Rather than look for the light reflected directly by these objects (as is customary astronomy practice), this project will search for those very rare moments when one of these objects passes between the telescopes and a nearby background star. This brief "eclipse" lasts less than a second, but will allow the scientists to study objects that are much too faint to be seen in reflected sunlight, even with the largest telescopes.
This work was presented today by Sun-Kung King, on behalf of the TAOS Project (TAOS: Taiwanese-American Occultation Survey) and by Matthew Lehner of the University of Pennsylvania. King is an astronomer from the Institute of Astronomy and Astrophysics of the Academia Sinica in Taiwan. Lawrence Livermore National Laboratory scientists have played a key role in the design and building of the telescopes and are members of TAOS.
The region probed by TAOS is known as the Kuiper Belt, and sometimes as the Edgeworth-Kuiper Belt, after the two scientists who independently proposed its existence more than 50 years ago. There were only two objects (Pluto and its moon Charon) known in this region until the 1990s, when a flood of exciting discoveries of new bodies was started by David Jewitt (at the University of Hawaii) and Jane Luu (then at UC Berkeley). Despite hundreds of discoveries later, much more remains unknown.
All theories of this region predict that there are many more small objects than large objects. Conventional telescope searches principally find objects that are larger in diameter than about 100 kilometers. An ambitious program with the Hubble Space Telescope may find objects as small as 10 kilometers in size. The scientists in TAOS believe they will be able to extend this lower limit to about 3 kilometers. It is believed there are billions of objects this small in the outer solar system.
"The TAOS survey will provide data on remnants of our early solar system and early planet formation," said Kem Cook, a TAOS astronomer who works at Livermore's Institute for Geophysics and Planetary Physics. "It will provide us insight into how the solar system evolved. We'll be looking at the smallest objects than anyone else has seen."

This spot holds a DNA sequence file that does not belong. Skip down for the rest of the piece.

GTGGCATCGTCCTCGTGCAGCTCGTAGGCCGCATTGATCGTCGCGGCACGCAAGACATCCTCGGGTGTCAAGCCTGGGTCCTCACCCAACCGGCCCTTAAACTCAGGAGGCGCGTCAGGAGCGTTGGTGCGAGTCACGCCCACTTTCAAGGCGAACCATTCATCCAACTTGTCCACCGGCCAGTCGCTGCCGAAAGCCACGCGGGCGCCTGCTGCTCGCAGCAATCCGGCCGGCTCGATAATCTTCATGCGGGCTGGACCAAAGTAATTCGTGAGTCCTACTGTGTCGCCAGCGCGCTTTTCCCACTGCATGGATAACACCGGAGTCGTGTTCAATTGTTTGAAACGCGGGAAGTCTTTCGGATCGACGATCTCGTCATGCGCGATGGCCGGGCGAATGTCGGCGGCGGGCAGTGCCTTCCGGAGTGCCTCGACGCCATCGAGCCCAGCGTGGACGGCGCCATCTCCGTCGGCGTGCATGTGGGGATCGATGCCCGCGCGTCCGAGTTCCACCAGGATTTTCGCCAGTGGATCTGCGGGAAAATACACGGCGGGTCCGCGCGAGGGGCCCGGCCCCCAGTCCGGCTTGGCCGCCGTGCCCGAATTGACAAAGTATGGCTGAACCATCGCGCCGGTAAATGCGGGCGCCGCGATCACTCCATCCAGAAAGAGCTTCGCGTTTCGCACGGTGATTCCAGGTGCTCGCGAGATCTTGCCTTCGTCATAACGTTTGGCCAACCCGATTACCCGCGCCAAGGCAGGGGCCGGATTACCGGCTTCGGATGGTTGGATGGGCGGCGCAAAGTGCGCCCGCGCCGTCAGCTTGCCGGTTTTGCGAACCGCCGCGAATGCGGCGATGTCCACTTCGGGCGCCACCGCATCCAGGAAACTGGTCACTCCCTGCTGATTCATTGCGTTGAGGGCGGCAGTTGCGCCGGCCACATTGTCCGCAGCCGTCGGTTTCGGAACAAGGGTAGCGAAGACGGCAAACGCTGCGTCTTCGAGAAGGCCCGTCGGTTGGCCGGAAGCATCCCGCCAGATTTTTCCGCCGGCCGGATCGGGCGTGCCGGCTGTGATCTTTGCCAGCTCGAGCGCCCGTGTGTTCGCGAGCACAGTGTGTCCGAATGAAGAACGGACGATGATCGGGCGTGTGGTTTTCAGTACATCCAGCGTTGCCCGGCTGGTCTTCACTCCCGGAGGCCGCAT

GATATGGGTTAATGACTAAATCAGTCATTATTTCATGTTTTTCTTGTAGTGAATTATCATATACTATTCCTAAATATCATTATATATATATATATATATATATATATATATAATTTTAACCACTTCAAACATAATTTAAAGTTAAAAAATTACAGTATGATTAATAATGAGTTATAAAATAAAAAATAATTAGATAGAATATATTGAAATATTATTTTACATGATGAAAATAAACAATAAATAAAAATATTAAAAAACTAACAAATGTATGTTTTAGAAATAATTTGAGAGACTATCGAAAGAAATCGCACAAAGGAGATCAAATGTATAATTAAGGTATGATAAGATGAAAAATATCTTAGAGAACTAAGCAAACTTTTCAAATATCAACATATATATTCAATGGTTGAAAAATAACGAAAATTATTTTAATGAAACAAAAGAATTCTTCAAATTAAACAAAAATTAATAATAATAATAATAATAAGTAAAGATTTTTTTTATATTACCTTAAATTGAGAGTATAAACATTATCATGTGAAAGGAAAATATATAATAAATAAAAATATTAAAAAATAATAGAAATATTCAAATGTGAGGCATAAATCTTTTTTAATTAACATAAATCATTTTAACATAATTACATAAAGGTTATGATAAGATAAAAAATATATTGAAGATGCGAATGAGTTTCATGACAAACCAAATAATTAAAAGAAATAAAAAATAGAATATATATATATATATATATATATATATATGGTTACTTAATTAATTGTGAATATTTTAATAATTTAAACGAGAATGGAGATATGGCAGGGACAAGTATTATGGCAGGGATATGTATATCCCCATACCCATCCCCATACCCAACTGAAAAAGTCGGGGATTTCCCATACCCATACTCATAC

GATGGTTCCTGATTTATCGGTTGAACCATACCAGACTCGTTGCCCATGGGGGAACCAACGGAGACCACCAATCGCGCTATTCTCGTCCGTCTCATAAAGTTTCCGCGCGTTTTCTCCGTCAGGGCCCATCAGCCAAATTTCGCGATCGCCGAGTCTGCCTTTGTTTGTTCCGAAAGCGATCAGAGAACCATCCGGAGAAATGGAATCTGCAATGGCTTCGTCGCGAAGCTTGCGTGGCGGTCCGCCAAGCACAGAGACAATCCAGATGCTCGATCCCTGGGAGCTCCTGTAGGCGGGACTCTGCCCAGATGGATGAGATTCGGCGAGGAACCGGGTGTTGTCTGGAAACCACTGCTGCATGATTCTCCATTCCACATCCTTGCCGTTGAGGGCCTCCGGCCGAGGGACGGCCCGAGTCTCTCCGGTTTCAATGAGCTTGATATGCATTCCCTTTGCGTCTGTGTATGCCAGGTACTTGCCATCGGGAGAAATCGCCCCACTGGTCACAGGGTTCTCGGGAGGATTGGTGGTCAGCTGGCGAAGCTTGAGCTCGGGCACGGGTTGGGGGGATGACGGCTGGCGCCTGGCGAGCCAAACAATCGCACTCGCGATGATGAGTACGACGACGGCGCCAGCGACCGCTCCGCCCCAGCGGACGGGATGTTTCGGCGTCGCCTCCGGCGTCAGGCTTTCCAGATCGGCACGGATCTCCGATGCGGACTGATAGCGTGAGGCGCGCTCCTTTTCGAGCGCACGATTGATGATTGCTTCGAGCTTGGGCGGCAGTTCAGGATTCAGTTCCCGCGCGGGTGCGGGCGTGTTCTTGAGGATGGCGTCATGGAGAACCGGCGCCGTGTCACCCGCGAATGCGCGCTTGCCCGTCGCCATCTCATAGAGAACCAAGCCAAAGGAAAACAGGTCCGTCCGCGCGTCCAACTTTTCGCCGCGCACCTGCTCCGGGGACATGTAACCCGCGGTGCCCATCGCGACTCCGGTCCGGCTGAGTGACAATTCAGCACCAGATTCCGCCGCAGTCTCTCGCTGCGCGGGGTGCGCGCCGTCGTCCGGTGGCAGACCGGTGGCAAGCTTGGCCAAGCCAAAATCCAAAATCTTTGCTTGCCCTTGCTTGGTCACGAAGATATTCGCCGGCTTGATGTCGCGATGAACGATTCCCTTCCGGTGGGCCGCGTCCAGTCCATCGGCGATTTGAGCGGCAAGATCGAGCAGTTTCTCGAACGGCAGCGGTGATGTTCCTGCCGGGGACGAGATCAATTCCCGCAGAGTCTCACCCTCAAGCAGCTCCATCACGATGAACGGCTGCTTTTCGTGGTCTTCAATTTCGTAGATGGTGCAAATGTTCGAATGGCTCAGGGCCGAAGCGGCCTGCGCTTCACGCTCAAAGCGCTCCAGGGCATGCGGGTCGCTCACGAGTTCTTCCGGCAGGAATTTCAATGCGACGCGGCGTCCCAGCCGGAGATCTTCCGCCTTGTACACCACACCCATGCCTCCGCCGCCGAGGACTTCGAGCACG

Current observations and theories can say very little about regions many times farther from the sun than Neptune. TAOS is unique among astronomical surveys in its ability to probe these great distances. TAOS is able to do this because it does not rely on reflected sunlight. These small objects are thought to be directly related to the new comets that wander into the planetary system. Composed of dust and ice, they begin to evaporate when they come closer to the sun, producing the spectacular and beautiful tails that astronomers believe are the oldest objects in the solar system, which makes them especially interesting.
"The small objects we will detect are much too faint to be seen directly, even by the largest telescopes in the world," King said. "We will find them silhouetted against the background stars, which will make it possible for us to detect them."
TAOS will consist of four telescopes (only half a meter in diameter), which will be used to monitor up to 2,000 stars. The telescopes will operate in the central highlands of Taiwan.
The optical performance of the TAOS telescopes proved difficult to achieve in a compact design.
"We depended on LLNL precision engineering, optical design and fabrication capabilities to build these telescopes," Cook said. "Without that expertise we would not have been able to build the TAOS telescopes."
The TAOS collaboration is made up of: King, A. Wang, C.Y. Wen, S.Y. Wang, and T. Lee from the Academia Sinica's Institute of Astronomy and Astrophysics in Taiwan; C. Alcock, R. Dave, J. Giammarco and Lehner from the University of Pennsylvania; Cook, S. Marshall and R. Porrata from the Lawrence Livermore National Laboratory; W.P. Chen and Z.W. Zhang from the National Central University in Taiwan; Y.I. Byun from Yonsei University in South Korea; J. Lissauer from NASA's Ames Research Center; and I. De Pater, C. Liang and J. Rice from UC Berkeley.
TAOS is funded by the Academia Sinica and the National Central University, which receive support from the Ministry of Education and the National Science Council in Taiwan; by the Korean Research Foundation in South Korea; and by NASA at the University of Pennsylvania and the Lawrence Livermore National Laboratory.
Founded in 1952, Lawrence Livermore National Laboratory is a national security laboratory, with a mission to ensure national security and apply science and technology to the important issues of our time. Lawrence Livermore National Laboratory is managed by the University of California for the U.S. Department of Energy's National Nuclear Security Administration.